Docent-led tours will be offered Saturday by Schack and the Everett Public Library. The exhibits continue until June 3.
Snohomish County Public Utility District offers its first Energy Block Party from 11 a.m. to 2 p.m. Saturday at the PUD headquarters, 2320 California Street, Everett. Adults can tour an electric vehicle car show and find advice about available rebates and information on at-home charging, while kids can participate in the Truckstavanga and check out the utility’s bucket trucks, digger trucks and vactor trucks as well as a fire engine and an electric bus.
Along with food trucks from Dick’s Drive-In and Ryan’s REZ-ipes, there will be children’s activities, utility information and giveaways.
“Extrapolations,” streaming on Apple TV+, charts climate change’s pressures on people, communities and nature in eight episodes, each focused during a specific year between 2037 and 2070, spanning the adulthood of children born this decade.
The storylines, characters and acting vary in quality of storytelling, but among the better episodes is the series’ third, set during 2047, which focuses on a Black rabbi, played by Daveed Diggs, who battles Miami’s rising seawaters and his own conscience to save his synagogue. At the same time he counsels a bright but already cynical girl, portrayed by Neska Rose, who is preparing for her bat mitzvah but is wrestling with the notion of a God that would allow what’s happening to her family and throughout her world.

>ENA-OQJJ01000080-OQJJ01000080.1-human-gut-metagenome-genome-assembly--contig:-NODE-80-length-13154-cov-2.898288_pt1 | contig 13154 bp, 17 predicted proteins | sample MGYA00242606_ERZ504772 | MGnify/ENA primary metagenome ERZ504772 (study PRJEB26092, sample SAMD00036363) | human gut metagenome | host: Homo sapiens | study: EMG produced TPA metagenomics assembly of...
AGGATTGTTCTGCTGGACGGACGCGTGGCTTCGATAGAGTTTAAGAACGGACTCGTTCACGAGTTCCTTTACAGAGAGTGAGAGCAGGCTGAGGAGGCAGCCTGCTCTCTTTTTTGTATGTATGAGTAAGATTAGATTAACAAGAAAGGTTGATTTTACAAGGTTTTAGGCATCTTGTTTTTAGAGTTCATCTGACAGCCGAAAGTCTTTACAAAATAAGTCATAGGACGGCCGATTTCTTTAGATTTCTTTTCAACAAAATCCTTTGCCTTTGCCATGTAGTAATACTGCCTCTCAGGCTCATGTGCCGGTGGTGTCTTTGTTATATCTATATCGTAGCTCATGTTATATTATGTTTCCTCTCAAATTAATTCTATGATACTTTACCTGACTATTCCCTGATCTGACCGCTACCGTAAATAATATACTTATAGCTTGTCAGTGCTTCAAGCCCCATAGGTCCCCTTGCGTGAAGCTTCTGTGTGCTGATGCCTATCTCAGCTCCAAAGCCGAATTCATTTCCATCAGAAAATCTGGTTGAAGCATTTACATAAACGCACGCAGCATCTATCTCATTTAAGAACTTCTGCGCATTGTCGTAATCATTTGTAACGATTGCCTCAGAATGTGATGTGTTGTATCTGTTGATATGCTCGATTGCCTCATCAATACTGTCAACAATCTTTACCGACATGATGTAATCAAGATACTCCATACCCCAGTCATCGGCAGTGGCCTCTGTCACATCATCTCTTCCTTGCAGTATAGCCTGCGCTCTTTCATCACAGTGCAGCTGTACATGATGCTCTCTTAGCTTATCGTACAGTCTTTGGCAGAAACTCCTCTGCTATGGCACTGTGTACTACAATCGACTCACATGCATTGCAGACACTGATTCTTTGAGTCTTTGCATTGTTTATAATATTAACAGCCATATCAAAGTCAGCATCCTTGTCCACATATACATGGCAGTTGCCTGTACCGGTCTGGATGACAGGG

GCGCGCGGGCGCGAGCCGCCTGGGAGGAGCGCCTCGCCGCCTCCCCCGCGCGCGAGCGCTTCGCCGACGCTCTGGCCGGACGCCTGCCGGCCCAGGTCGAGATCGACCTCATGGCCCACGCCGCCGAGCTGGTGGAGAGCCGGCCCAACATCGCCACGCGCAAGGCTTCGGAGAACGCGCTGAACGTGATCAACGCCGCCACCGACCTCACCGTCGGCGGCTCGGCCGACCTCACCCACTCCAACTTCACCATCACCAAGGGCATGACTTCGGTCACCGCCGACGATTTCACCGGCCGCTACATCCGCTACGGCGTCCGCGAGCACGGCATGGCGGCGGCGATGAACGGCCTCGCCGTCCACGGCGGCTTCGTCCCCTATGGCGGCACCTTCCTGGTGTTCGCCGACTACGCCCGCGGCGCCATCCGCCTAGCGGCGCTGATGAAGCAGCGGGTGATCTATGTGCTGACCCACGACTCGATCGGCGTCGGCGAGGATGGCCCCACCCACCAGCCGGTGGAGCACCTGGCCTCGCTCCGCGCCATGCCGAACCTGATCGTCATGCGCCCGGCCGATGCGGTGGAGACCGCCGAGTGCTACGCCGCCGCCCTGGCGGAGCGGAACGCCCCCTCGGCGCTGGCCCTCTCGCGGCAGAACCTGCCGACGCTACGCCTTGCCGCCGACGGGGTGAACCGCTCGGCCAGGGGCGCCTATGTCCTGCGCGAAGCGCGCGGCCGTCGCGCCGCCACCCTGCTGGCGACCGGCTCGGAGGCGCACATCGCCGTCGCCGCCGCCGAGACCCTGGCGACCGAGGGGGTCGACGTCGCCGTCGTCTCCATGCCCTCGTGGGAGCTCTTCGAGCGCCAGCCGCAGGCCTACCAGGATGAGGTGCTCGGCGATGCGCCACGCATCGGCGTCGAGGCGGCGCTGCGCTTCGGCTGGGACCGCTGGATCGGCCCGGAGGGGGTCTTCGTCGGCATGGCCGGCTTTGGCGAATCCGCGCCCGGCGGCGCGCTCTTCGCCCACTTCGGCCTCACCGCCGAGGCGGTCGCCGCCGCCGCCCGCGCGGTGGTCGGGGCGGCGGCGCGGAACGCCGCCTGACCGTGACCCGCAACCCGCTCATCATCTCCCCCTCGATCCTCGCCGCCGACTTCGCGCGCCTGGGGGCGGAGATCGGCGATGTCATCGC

A common theme throughout “Extrapolations” is its honest assessment of technology and its cycle of earnest promises but repeated failures to solve, mitigate or replace what is being lost or is already gone. It also, most chillingly, gets the science right, using research-supported projections and computer-generated special effects to show what global warming above 2 degrees Celsius and greater would do in communities around the world.
“It’s what will happen if we keep muddling through … the way we’re muddling through now,” said Dorothy Fortenberry, one of the show’s writers and producers at a panel discussion during Yale University Environmental Film Festival earlier this month, Bloomberg Opinion’s Faye Flam reported recently.
Broadcaster, biologist and naturalist David Attenborough, known for his self-narrated documentaries, such as “Planet Earth,” recounts his career, his travels and his observations in the 2020 documentary, “David Attenborough: A Life on Our Planet,” streaming on Neftlix. While expert at portraying nature’s beauty, Attenborough doesn’t shrink from an honest accounting of what’s threatened and what’s already been lost.
“This film is my witness statement and my vision of the future,” Attenborough’s familiar tenor bids. “The story of how we came to make this, our greatest mistake, and how — if we act now — we can yet put it right.”
And because it does matter and will make a difference: Pick up some trash, plant a tree and read a book to your kids or grandkids.